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Dynamic exergy analysis for capacity expansion of regional power-generation systems: Case study of far West Texas

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  • Becerra-Lopez, Humberto R.
  • Golding, Peter

Abstract

The global electricity supply from non-hydro renewables, mainly wind and solar, is currently growing at a high rate, and it is expected that this trend persists. In the near-to-medium term, the power produced by breakthrough fossil fuel technologies might also grow intensively. These expansion patterns can be optimized in a regional context, which translates into a multidimensional problem. As part of the solution, a procedure to determine maximum allowable growth rates for alternative power-generation technologies is developed and exemplified in this paper. The model applies a dynamic exergy analysis based on the cumulative exergy-consumption concept, expanded to include emissions abatement. A Gompertz sigmoid growth is assumed and constrained by both exergetic self-sustenance and regional energy resource availability. Far West Texas is the selected study region. The deployment of alternative technologies (wind turbines, photovoltaics, hybrid solar thermal parabolic troughs, and solid oxide fuel cells) to meet the regional power demand is projected assuming backup capacity by a conventional technology (natural gas combined cycle). The results show that during the next decades the new capacity demand may largely be met by deploying alternative technologies, with a cost in primary resources that can be minimized through a proper allowance for exergy reinvestment.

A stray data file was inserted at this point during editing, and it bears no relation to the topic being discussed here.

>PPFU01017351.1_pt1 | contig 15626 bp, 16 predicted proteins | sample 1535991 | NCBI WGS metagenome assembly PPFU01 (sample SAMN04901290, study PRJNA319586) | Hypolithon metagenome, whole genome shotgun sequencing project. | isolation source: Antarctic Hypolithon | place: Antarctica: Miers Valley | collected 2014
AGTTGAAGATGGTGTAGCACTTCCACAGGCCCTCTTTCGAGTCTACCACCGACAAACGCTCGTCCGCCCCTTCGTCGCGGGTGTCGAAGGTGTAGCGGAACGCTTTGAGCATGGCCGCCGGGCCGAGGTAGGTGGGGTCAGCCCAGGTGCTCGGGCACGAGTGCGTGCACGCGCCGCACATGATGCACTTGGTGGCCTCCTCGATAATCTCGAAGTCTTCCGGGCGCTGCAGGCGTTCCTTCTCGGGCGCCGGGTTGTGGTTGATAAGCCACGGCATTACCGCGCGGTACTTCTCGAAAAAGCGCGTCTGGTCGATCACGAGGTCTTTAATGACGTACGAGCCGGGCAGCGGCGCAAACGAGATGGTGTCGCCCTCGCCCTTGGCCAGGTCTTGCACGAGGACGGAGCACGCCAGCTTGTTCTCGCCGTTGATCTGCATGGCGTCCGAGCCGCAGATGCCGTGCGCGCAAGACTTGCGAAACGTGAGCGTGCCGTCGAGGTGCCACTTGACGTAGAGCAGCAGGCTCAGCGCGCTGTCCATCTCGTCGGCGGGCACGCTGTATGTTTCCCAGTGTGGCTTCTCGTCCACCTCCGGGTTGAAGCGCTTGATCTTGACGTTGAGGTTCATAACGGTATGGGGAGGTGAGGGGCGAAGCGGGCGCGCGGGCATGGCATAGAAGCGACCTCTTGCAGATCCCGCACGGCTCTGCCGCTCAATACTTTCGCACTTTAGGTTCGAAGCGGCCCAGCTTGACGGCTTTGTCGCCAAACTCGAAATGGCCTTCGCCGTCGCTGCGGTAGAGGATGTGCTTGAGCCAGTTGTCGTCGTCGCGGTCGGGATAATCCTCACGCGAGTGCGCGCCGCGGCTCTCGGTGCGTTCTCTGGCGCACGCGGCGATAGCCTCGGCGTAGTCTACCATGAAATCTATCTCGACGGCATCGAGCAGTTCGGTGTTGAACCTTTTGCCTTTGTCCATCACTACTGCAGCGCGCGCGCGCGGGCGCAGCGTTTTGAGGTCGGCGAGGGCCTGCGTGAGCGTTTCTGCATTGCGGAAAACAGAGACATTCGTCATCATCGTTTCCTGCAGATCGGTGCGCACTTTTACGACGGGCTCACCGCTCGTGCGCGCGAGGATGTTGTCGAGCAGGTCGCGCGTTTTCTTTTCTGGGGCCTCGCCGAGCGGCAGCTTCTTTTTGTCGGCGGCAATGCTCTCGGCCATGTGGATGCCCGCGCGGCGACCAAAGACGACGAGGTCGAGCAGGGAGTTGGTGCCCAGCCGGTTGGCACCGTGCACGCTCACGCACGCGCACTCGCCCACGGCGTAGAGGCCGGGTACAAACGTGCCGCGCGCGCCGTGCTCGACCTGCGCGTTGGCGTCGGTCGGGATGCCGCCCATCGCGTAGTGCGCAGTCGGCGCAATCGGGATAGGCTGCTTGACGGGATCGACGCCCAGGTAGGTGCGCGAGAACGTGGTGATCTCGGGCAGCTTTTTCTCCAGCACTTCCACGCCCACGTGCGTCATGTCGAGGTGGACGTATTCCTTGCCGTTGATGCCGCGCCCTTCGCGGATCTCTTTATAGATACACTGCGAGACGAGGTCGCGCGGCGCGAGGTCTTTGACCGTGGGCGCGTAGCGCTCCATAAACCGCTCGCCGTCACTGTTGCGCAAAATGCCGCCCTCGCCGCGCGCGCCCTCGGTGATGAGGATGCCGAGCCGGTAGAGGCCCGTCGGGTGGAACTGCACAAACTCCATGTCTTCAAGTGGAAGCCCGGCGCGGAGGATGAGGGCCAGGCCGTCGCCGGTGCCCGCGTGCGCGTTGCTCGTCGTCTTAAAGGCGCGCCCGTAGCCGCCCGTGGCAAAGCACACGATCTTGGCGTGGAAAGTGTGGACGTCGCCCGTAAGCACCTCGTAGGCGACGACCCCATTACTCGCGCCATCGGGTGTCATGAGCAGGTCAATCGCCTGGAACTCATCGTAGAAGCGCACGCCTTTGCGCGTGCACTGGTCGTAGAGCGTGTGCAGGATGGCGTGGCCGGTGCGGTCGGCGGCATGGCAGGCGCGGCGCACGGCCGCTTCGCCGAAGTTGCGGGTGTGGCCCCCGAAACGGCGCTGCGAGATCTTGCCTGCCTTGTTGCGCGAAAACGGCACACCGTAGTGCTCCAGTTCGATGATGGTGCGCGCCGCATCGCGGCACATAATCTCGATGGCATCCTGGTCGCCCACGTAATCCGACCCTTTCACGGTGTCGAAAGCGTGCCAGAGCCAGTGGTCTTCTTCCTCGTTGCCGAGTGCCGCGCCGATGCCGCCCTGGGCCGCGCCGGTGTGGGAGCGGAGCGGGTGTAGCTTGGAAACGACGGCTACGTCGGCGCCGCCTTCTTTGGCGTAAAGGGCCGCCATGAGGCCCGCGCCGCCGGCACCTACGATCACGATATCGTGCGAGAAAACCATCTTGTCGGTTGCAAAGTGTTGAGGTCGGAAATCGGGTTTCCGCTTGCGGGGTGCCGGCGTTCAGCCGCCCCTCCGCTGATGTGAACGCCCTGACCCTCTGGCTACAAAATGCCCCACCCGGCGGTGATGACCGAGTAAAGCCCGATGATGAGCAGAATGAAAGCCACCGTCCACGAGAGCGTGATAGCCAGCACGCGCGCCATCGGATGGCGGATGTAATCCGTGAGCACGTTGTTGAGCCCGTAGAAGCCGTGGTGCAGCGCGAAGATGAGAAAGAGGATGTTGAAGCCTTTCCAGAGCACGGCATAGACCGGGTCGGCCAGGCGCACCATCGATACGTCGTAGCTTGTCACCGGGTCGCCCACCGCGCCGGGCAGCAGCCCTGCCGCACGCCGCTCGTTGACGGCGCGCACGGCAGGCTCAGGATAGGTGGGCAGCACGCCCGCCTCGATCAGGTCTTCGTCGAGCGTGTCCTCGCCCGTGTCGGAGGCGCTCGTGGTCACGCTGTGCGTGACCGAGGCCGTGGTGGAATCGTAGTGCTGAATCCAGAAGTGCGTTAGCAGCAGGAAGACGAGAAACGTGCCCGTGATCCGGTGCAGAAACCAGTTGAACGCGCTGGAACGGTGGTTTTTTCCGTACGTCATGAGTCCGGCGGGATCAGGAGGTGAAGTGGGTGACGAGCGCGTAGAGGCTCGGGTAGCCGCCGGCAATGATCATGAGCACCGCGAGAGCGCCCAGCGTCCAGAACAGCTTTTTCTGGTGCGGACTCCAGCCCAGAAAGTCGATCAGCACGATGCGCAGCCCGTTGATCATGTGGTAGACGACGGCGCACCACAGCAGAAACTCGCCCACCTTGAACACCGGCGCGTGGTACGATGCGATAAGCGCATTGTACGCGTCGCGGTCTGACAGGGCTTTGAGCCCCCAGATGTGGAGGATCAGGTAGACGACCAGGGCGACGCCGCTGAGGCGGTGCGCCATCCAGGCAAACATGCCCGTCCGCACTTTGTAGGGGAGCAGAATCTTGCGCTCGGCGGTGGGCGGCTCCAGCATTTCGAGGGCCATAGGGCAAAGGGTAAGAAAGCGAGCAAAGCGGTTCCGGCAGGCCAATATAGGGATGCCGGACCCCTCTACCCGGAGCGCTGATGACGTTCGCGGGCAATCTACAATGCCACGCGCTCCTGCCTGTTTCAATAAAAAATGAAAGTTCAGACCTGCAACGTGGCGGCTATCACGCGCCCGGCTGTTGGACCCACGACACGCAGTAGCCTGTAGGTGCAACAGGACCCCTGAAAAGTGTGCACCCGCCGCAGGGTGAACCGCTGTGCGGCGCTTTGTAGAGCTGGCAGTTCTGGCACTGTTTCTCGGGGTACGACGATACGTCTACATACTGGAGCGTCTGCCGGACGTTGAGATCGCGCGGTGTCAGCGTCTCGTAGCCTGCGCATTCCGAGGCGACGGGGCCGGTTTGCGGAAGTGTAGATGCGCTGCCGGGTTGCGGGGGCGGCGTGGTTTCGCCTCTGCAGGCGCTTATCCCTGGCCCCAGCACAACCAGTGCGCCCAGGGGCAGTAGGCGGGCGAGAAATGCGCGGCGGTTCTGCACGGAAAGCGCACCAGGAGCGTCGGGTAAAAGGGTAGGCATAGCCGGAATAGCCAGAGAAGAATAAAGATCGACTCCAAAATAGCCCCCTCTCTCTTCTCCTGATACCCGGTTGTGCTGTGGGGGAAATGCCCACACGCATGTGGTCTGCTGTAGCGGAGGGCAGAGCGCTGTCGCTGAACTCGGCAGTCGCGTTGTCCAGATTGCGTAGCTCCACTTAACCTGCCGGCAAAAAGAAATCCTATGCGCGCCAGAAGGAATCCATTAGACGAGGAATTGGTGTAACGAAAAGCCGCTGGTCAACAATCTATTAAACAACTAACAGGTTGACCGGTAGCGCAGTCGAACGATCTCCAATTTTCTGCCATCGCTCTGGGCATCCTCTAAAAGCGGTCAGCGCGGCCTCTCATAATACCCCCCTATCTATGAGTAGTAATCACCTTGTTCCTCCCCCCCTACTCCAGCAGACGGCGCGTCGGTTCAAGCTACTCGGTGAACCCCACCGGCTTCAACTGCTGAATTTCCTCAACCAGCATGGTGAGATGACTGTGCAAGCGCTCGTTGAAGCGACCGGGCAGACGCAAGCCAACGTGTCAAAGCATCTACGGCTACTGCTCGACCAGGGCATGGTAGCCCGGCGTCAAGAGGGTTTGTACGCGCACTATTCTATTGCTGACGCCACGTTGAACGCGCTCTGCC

Suggested Citation

  • Becerra-Lopez, Humberto R. & Golding, Peter, 2007. "Dynamic exergy analysis for capacity expansion of regional power-generation systems: Case study of far West Texas," Energy, Elsevier, vol. 32(11), pages 2167-2186.
  • Handle: RePEc:eee:energy:v:32:y:2007:i:11:p:2167-2186
    DOI: 10.1016/j.energy.2007.04.009
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